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This beginner’s guide to distressing furniture the easy way walks you through the exact process to achieve that perfectly distressed look!

tutorial on how to distress furniture


There is just something so wonderful about painting and distressing furniture. I love the way the old wood shows through the paint. I love that no two pieces ever turn out the same. I love that a newly painted piece can still have that rustic look with just some sand paper.

Distressing furniture is my absolute favorite. Not only because I love the look, but on a scale of one to amateur, it scores pretty well in the, “anyone can do this and not mess it up” category.

If you’re loving the distressed look as much as I am, but a little unsure of how to get started, I created a super quick and easy tutorial on the basics of distressing furniture. I promise it’s easy and even the most creatively challenged person can tackle it without fear!

wooden night stand


Furniture Distressing Supplies

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Easy-to-Follow Guide to Distressing Furniture

removing hardware from a night stand

Step one. If your piece of furniture has any handles, hinges, pulleys, etc., remove those with the screwdriver or drill.

sanding a night stand to prepare for painting

Step two. Lightly sand all surfaces of the furniture. It doesn’t need to be anything too crazy. The object of this step is to rough up the surface so the chalk paint has something to stick to. The positive of chalk paint is that it doesn’t need to go on completely unfinished wood. Some people don’t even sand their furniture before they paint, but I think it never hurts to do a quick once-over.

cleaning a sanded night stand to prepare for painting

Step three. Wipe down the entire piece of furniture with a damp cloth or paper towel to remove all the saw dust and dirt.

rustoleum white chalk paint on a night stand

Step four. After the piece is dry, paint! Depending on the look you are going for, apply however many coats are necessary. I usually like a more even and heavy cover, so I will apply two full coats and may go back a third time to touch-up some areas.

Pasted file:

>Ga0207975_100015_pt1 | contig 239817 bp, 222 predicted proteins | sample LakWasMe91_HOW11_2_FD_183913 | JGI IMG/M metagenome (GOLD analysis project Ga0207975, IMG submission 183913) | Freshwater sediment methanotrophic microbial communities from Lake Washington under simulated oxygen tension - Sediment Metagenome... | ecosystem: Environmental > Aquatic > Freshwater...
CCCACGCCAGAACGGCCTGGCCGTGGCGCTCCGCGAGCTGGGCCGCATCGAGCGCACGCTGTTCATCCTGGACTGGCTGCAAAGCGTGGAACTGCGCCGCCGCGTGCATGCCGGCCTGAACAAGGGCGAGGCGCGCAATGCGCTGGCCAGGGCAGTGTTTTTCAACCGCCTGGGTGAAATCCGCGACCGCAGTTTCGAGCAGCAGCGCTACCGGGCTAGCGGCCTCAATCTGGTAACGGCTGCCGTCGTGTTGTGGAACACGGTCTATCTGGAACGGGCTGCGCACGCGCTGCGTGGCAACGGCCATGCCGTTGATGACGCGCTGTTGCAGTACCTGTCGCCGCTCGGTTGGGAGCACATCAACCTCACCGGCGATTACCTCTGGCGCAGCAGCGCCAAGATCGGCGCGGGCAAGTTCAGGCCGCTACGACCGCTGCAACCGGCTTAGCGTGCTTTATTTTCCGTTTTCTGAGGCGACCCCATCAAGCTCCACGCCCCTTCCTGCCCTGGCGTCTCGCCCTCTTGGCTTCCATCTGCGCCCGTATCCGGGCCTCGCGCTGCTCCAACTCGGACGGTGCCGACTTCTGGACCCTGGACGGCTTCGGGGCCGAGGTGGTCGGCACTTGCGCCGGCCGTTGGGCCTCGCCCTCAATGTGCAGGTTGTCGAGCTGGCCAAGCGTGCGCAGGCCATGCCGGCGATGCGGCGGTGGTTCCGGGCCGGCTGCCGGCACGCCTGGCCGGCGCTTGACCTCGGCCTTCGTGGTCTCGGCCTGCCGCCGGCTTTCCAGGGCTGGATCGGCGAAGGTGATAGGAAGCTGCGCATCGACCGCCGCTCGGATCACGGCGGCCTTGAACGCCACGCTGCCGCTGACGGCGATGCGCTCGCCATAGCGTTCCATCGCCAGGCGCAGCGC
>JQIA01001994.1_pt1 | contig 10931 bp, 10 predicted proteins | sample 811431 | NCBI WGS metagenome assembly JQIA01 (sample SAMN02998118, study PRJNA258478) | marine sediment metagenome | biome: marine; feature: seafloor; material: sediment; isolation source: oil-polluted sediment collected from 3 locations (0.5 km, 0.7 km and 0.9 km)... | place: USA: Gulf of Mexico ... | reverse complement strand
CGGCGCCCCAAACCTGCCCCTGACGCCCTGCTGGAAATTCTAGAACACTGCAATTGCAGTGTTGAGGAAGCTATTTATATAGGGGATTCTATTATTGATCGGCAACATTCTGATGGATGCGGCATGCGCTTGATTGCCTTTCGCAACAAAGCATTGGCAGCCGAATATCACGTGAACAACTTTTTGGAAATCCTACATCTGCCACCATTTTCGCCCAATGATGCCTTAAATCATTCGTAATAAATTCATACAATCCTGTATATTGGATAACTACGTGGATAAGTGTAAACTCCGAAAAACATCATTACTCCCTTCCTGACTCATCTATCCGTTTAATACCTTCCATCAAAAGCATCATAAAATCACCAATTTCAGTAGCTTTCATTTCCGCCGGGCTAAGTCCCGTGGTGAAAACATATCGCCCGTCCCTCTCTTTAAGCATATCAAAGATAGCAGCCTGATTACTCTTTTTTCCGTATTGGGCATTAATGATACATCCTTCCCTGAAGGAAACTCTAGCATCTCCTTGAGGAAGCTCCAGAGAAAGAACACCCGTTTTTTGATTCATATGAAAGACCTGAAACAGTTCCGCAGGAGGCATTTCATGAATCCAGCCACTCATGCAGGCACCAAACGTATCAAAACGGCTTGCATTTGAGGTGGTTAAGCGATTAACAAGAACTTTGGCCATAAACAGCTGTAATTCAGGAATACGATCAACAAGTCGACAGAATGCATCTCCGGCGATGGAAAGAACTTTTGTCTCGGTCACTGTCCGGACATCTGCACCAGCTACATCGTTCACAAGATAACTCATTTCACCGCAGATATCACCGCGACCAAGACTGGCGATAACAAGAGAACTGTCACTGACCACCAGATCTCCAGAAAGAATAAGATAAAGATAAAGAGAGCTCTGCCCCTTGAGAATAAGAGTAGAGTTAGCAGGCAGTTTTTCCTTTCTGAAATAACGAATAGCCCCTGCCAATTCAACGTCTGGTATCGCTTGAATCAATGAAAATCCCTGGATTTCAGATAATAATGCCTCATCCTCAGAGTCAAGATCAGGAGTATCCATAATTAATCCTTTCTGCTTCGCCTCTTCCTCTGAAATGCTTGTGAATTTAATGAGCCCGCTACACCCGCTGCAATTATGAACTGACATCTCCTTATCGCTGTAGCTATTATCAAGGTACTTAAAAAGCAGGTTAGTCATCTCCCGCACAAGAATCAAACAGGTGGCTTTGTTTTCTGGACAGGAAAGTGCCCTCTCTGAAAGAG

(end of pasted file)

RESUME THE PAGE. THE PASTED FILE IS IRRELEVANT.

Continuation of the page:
how to distress furniture with rustoleum chalk paint on nightstand



Step five. After the paint dries, grab your sand paper (again, I used 80 grit), and lightly scuff off the paint from the edges and other places that would naturally see wear and tear. Start small because it’s always easier to add more distress than to take it away. I’ve done some pieces with very minimal distressing and others with almost all of the paint taken off. This all depends on what you want and the look you are going for.

Step six. Wipe down the furniture with a damp cloth or paper towel to remove any dust.

distressed night stand using sand paper and rustoleum white chalk paint

Step seven. Apply the polyurthene topcoat. I usually use a cheap chip brush and just throw it away after I’m finished.

Step eight. Re-install the hardware (if you had any) and enjoy your newly distressed piece!

In these pictures, I still haven’t figured out the new hardware, so it’s going bare for a little bit!

distressed nightstand with rustoleum white chalk paint

Happy distressing 🙂

 

All our best,

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17 Comments

  1. Kelly

    Can I use chalk paint on laminate covered particle board? I don’t know what the item is made of, does it matter?

    Reply
    • Kelly

      Hi Kelly!
      Yes, I’ve chalk paint on laminate particle board with great results. I would first go over the entire piece with a 60-80 grit piece of sandpaper just to rough it up a bit. Good luck

      Reply
  2. Brianna

    I love your step by step guide! You make it so simple and make painting with chalk paint more desirable! One thing I noticed in other people’s blogs and tutorials when using chalk paint is they typically finished with wax, not polyurethane. I really wanted to avoid using wax because it seems it’s a much more labor intensive process and doesn’t hold up in the long run from everything I’ve read??!! I really don’t want to refinish my furniture every year with wax after taking the time to do it all once, so I was so excited to see your post with a different option!! I wanted to ask you if the polyurethane was okay to be applied only one time for the lifetime of the furniture or if two coats would hold up better? I would be refinishing a set of bedroom furniture if that helps.